The British government has vowed to press ahead with plans to introduce a revenue tax on tech firms after France dropped similar proposals in the face of US pressure.
French president Emmanuel Macron revealed earlier this week that he had reached an agreement with the US to shelve the tax plan amid hopes that the OECD will reach an international agreement on the matter later this year.
But speaking at the World Economic Forum in Davos on Wednesday, chancellor Sajid Javid confirmed that the government plans to “go ahead with our digital services tax in April”. He added: “It is a proportionate tax, and a tax that is deliberately designed as a temporary tax. It will fall away when there is an international agreement.”
Responding to Javid’s remarks, the US treasury secretary Steve Munchin threatened to retaliate: “If people want to just arbitrarily put taxes on our digital companies, we will consider arbitrarily putting taxes on car companies.” “I’m sure the president and Boris [Johnson]will be speaking on it as well,” he added.
Under the UK’s proposals, digital services firms such as Facebook, Google and Amazon will face a new two per cent tax on their UK earnings. The plans were proposed by the last government, but they also featured in Boris Johnson’s election manifesto in December.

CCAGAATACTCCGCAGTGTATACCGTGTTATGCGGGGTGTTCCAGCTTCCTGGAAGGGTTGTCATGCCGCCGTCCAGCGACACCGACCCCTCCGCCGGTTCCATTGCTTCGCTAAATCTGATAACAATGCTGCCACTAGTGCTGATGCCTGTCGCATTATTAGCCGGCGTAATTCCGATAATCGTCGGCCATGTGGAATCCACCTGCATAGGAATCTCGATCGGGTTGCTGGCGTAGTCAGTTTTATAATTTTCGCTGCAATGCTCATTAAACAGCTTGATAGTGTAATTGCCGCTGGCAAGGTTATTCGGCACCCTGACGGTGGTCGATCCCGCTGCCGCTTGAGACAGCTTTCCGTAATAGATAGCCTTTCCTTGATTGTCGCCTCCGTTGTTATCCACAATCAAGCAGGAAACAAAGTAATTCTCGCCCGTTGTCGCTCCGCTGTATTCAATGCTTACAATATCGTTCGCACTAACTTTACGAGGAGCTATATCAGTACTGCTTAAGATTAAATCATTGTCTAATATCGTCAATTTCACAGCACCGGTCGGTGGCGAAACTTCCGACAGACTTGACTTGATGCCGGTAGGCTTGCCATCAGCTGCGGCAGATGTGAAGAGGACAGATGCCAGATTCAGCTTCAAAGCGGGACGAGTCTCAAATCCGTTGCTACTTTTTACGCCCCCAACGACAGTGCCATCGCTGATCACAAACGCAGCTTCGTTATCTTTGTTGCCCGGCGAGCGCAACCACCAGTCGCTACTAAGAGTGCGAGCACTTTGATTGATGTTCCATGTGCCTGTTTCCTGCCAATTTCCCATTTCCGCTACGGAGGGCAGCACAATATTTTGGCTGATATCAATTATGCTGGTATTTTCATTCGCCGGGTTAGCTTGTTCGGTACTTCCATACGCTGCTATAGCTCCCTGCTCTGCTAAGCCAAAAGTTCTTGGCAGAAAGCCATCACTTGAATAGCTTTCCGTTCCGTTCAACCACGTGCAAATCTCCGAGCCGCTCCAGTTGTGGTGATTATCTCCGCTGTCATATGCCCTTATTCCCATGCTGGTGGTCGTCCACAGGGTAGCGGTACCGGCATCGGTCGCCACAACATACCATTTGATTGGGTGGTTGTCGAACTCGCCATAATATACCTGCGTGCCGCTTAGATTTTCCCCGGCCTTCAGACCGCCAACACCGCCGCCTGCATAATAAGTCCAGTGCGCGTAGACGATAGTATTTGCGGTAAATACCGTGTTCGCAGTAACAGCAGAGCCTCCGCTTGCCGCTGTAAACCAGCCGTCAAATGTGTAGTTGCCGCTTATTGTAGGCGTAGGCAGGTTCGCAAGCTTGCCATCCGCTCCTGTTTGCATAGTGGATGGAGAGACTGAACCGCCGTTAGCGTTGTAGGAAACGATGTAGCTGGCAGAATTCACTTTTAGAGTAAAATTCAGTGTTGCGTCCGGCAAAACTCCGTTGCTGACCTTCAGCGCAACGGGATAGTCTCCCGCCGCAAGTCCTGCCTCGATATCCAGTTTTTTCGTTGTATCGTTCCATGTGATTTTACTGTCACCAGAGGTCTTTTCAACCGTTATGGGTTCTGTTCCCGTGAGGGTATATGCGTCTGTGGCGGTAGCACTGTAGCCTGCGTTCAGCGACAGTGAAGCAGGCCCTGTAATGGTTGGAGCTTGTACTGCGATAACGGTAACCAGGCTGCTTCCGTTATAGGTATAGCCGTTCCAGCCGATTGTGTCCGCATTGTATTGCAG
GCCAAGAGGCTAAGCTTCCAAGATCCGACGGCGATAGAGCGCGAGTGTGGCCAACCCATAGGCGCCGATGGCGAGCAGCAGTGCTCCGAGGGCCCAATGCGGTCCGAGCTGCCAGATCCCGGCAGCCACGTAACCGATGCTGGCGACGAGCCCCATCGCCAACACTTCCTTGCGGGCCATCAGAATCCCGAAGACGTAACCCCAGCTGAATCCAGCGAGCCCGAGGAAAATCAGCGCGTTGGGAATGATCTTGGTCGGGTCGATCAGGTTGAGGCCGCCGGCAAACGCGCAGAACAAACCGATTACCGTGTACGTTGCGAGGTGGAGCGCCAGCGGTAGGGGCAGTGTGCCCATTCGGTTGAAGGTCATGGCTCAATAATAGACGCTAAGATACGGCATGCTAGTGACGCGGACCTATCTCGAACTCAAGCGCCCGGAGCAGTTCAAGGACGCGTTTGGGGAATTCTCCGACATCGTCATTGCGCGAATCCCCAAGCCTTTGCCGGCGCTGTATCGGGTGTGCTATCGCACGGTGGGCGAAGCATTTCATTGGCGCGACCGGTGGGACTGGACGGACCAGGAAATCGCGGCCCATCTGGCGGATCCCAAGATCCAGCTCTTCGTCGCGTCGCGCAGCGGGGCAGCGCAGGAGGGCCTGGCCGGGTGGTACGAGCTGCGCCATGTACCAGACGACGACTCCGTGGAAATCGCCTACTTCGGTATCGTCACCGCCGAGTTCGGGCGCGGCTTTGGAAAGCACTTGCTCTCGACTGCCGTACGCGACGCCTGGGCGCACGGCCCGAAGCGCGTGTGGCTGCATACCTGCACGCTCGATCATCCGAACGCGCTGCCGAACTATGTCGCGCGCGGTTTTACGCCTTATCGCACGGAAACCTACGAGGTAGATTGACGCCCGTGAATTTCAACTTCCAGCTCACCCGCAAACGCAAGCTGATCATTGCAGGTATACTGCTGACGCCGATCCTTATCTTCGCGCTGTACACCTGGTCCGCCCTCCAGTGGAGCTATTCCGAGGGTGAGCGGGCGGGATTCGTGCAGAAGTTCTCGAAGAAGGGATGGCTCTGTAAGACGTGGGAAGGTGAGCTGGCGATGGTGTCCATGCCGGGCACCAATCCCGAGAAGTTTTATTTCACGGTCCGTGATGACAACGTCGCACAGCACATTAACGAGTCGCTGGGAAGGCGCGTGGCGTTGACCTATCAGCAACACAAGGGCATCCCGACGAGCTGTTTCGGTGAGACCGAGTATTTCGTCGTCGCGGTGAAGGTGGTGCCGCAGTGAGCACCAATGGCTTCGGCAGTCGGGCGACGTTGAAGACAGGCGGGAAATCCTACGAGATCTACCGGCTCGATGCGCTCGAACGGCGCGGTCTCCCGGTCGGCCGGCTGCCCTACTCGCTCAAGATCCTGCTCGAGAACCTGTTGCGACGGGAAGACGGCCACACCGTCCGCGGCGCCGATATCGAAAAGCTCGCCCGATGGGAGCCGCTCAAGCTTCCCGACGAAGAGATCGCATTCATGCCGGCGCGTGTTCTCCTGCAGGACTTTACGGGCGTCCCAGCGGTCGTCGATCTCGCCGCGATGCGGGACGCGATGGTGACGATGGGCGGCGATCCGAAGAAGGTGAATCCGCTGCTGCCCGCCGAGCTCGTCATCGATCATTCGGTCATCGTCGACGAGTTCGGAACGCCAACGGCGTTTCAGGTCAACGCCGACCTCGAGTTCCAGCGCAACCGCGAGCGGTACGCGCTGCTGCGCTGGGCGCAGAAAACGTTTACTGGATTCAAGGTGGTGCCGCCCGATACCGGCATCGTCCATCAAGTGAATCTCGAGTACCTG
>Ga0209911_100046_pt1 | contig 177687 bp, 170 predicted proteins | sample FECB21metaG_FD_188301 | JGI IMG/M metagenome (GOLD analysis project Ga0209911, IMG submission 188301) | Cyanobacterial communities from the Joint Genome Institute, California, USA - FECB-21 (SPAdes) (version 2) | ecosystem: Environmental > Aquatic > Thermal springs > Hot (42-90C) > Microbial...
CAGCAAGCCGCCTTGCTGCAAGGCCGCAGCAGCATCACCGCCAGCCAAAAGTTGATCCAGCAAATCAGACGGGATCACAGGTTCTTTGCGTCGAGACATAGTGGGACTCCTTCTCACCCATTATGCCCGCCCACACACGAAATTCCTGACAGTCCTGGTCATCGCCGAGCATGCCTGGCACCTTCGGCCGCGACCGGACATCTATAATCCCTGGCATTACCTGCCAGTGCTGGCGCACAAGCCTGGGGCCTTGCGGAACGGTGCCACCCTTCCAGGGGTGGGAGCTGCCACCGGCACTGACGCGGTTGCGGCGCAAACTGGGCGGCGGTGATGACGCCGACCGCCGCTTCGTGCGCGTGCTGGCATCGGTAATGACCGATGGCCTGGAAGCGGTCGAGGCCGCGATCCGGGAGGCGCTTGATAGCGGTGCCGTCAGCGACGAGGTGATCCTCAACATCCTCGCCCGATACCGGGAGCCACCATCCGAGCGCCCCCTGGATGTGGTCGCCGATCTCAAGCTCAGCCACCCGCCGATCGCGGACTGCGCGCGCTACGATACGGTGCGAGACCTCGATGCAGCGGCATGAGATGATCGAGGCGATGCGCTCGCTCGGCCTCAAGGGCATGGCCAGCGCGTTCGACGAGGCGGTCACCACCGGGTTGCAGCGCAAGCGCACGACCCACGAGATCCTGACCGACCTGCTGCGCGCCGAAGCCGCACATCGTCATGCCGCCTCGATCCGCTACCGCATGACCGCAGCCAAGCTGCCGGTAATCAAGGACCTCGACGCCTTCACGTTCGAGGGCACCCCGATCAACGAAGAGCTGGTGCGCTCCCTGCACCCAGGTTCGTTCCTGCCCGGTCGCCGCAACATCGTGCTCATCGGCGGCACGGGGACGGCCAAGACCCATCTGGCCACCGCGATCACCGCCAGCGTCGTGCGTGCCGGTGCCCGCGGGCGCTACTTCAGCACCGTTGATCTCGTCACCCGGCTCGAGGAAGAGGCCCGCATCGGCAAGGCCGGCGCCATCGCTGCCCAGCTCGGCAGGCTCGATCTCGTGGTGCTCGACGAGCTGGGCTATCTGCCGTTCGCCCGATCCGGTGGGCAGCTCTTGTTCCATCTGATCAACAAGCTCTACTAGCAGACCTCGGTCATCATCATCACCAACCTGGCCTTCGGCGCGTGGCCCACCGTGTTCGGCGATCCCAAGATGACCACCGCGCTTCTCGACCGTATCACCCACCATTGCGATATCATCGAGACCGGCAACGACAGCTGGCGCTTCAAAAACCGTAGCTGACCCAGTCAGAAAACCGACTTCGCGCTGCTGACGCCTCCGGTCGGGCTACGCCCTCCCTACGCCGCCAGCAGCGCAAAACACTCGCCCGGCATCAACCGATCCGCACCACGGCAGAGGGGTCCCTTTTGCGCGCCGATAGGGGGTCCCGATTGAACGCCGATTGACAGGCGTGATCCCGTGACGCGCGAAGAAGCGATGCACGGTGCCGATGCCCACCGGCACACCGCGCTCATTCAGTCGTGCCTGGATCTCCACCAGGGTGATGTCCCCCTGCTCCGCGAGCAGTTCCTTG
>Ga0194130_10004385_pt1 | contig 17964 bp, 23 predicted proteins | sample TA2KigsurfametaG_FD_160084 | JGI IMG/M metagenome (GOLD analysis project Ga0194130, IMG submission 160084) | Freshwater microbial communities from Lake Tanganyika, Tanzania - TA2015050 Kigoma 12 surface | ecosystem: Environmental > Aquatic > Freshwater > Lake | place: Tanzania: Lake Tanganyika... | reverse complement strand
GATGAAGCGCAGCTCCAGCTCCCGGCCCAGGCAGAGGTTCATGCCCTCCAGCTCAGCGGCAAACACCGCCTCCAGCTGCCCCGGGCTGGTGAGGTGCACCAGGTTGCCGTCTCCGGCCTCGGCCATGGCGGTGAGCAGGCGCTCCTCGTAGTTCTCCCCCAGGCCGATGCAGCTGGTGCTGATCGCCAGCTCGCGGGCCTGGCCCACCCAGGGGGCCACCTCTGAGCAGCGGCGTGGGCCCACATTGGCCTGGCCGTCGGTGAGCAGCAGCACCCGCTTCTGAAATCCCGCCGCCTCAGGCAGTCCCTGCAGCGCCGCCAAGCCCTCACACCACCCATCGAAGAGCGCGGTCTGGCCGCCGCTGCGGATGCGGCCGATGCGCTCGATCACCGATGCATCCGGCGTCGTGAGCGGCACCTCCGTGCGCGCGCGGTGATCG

Countries such as France and the UK planned to take unilateral action on the issue last year after efforts to create an EU-wide fiscal regime broken down amid opposition from Ireland. It had been hope the tax could generate as much as €5bn a year across the bloc.
The issue of digital taxation is not the only issue on which the UK is likely to find itself at odds with the US in the coming weeks. American officials have also lobbied Downing Street to ban the Chinese tech giant Huawei from the rollout of the UK’s 5G network.